Abstract: Agri-food systems, including those in Africa, are complex and interdependent systems with the following features: (1) they develop endogenously with broader demographic and economic changes in the broader economy, hence it is difficult or impossible to predict their specific growth and income distributional trajectories; (2) their future trajectories are highly dependent on policy choices and public investment patterns and hence can be molded by public action; (3) they evolve through interdependent decisions of many actors such that few emerging patterns can be linked to a particular agent within the system; and (4) the variables influencing their development change over time with the underlying structure of local, regional and international economic systems, and with changes in technologies and institutions. In this dynamic environment, notions of equilibrium may be very short-lived. Nevertheless, we believe that there are identifiable “megatrends” with a high probability of affecting African food and broader economic systems in the coming decades. This paper investigates the evidence of ‘megatrends’ shaping African economic, political and social landscapes and asks which ones depend endogenously on processes that are within the realm of policy influence and which ones are indeed exogenous.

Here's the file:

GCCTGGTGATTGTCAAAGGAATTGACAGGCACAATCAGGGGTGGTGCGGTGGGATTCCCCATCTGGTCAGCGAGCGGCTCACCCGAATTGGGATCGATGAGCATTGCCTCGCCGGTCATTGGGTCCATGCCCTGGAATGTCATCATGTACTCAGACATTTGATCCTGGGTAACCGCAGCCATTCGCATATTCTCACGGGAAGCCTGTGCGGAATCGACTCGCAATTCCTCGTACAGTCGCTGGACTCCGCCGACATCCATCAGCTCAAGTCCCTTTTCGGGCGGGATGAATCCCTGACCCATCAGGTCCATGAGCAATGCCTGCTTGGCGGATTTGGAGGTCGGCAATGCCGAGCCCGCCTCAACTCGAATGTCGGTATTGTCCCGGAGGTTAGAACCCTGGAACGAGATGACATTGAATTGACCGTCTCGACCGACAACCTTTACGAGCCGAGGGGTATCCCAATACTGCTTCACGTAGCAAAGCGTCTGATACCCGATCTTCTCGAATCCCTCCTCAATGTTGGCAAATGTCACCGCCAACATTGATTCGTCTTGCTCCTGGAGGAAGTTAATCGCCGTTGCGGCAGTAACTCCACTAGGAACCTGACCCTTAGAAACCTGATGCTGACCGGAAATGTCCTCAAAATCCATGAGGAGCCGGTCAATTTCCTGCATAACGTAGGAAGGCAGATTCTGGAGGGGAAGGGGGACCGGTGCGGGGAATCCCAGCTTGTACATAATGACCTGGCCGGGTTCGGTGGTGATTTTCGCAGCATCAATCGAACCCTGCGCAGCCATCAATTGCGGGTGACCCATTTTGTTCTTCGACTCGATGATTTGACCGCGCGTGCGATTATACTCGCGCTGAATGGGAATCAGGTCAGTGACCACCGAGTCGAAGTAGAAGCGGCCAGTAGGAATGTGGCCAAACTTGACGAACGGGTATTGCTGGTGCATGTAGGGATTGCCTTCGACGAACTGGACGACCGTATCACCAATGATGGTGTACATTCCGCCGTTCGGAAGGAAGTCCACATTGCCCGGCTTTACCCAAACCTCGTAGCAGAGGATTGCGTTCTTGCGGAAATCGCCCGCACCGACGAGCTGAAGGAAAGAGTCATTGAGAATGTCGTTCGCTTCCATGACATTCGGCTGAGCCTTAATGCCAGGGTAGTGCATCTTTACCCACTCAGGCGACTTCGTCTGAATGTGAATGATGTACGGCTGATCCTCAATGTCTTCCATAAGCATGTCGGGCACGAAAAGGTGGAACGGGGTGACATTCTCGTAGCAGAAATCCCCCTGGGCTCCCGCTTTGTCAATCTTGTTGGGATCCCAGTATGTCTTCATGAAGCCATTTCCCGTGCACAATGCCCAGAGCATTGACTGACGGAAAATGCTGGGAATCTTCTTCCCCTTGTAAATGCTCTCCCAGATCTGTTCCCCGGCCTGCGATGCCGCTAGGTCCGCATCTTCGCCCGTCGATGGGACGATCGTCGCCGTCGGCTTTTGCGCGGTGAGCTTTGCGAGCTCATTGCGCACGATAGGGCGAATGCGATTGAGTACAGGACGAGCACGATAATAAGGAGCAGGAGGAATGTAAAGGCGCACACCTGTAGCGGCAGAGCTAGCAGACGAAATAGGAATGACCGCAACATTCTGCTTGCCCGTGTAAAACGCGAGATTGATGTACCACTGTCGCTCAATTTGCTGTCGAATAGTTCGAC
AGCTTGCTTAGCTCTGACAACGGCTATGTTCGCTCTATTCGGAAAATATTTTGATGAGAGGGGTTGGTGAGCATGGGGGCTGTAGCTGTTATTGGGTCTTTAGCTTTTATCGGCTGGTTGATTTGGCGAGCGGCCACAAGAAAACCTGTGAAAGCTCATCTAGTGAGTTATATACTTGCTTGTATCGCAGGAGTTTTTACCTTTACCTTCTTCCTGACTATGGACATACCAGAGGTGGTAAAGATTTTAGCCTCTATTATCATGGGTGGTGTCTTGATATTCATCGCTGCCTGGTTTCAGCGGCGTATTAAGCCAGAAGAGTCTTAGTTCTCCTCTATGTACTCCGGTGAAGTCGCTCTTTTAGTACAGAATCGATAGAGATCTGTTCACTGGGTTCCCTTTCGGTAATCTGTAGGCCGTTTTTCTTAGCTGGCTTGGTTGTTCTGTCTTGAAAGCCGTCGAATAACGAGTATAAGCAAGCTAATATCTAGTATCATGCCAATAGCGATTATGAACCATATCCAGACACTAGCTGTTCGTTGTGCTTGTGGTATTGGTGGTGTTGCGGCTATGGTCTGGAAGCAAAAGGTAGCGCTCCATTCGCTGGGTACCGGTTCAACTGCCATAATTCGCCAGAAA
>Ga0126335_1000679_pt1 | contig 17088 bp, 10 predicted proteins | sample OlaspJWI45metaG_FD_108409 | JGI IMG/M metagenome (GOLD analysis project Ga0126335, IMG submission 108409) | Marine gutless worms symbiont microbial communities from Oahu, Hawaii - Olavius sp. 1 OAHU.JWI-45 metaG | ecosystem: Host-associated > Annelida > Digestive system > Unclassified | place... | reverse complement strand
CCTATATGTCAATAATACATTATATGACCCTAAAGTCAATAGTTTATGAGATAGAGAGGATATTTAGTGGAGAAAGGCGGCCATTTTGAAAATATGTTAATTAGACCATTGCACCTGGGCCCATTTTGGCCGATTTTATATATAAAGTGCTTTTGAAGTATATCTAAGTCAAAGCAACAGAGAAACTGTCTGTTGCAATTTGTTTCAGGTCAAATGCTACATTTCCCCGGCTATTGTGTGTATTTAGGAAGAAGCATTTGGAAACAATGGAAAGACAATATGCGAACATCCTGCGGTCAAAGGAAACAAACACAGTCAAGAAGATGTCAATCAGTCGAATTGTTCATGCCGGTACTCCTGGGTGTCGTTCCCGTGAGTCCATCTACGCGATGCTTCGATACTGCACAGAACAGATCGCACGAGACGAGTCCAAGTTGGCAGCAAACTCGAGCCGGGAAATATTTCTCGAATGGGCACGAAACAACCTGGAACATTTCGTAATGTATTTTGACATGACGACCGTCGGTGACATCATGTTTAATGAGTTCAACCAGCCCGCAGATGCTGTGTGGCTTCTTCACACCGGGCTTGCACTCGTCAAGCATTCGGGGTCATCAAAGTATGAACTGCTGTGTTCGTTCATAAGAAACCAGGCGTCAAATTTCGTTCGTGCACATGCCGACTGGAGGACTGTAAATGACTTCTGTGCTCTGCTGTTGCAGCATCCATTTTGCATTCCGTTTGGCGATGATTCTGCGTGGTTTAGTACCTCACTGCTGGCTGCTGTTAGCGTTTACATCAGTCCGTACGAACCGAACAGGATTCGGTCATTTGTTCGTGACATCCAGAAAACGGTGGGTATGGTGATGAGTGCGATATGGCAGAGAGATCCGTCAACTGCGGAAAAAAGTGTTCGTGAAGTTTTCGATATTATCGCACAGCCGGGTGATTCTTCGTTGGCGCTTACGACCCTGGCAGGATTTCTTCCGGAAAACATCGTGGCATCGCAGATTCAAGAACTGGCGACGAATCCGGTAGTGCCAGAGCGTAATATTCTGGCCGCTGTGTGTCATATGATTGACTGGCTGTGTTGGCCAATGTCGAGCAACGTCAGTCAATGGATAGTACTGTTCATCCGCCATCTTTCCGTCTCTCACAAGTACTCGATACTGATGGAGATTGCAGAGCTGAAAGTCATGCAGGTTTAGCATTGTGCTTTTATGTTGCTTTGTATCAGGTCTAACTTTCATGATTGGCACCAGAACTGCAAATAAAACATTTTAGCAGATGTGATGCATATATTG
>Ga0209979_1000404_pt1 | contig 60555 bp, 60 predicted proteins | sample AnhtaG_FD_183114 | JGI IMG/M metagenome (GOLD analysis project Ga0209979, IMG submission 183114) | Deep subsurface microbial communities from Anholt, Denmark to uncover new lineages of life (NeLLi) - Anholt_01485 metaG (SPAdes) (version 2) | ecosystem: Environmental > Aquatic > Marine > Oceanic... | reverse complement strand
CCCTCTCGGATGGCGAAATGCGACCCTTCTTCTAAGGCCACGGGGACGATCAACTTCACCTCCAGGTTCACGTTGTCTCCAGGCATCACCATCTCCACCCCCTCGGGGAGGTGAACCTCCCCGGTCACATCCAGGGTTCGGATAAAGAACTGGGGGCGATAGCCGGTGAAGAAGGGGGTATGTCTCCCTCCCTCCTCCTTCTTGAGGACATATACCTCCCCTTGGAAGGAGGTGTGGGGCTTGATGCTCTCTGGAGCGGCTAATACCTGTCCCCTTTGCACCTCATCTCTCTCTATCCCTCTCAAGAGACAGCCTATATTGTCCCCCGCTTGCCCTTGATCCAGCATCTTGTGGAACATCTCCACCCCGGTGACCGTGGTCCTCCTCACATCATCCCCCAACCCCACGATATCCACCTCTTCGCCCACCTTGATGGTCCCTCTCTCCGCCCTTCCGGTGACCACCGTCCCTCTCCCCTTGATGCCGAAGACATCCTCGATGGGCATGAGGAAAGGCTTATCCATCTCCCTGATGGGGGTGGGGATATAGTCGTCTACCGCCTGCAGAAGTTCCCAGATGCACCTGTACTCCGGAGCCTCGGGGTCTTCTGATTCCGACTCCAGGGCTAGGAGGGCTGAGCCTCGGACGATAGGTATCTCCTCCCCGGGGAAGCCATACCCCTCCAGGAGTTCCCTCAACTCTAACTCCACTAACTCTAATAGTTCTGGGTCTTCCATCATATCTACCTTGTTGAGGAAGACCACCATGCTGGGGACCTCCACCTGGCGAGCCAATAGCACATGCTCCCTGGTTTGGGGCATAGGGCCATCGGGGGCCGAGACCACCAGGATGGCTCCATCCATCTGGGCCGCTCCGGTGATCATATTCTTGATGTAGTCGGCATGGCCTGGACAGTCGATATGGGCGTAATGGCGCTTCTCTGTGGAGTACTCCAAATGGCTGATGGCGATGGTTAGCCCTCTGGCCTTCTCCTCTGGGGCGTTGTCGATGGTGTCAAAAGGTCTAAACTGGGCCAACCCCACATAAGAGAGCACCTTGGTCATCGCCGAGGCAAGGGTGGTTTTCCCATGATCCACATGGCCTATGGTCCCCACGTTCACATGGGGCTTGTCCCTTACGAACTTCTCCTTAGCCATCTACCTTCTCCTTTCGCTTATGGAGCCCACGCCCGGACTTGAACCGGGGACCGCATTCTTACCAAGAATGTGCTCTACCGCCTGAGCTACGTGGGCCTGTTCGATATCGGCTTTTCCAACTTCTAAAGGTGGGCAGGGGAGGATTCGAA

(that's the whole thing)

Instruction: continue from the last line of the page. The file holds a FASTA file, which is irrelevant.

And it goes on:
Keywords: Financial Economics, International Development,
    Date: 2015
  11. By: Graf Lambsdorff, Johann; Giamattei, Marcus; Werner, Katharina; Schubert, Manuel
    Abstract: We investigate methods for stimulating cooperation by help of a controlled lab-inthefield experiment. This allows us to compare group-related emotional and cognitive stimuli. The experiment was carried out in a sober classroom and in an emotionally loaded environment, a Bavarian beer garden during a public viewing event with a large screen displaying the soccer game. Contrary to widespread belief, we do not find shared and contagious emotions at the public viewing event to advance cooperation. Variations of the game reveal that only cognitive factors, namely the joint attention to a common goal, substantially increase cooperation.
    Date: 2016
  12. By: Venturini, Andrea
    Abstract: A standard assumption in the literature of strategic voting is the independence of signals. Each juror observes a signal at the interim stage of the game. Then she votes according to her private information in order to maximize her expected utility. This work introduces a dependency between signals, reflecting a more realistic situation, in which evidences can be incontrovertible. We give a full characterization of the symmetric equilibria in non-weakly dominated strategies and we provide a benchmark between the classical approach and this new one.
    Keywords: Voting, Bayesian Nash Equilibrium, Condorcet Theorem
    JEL: C72 D72
    Date: 2015–11–19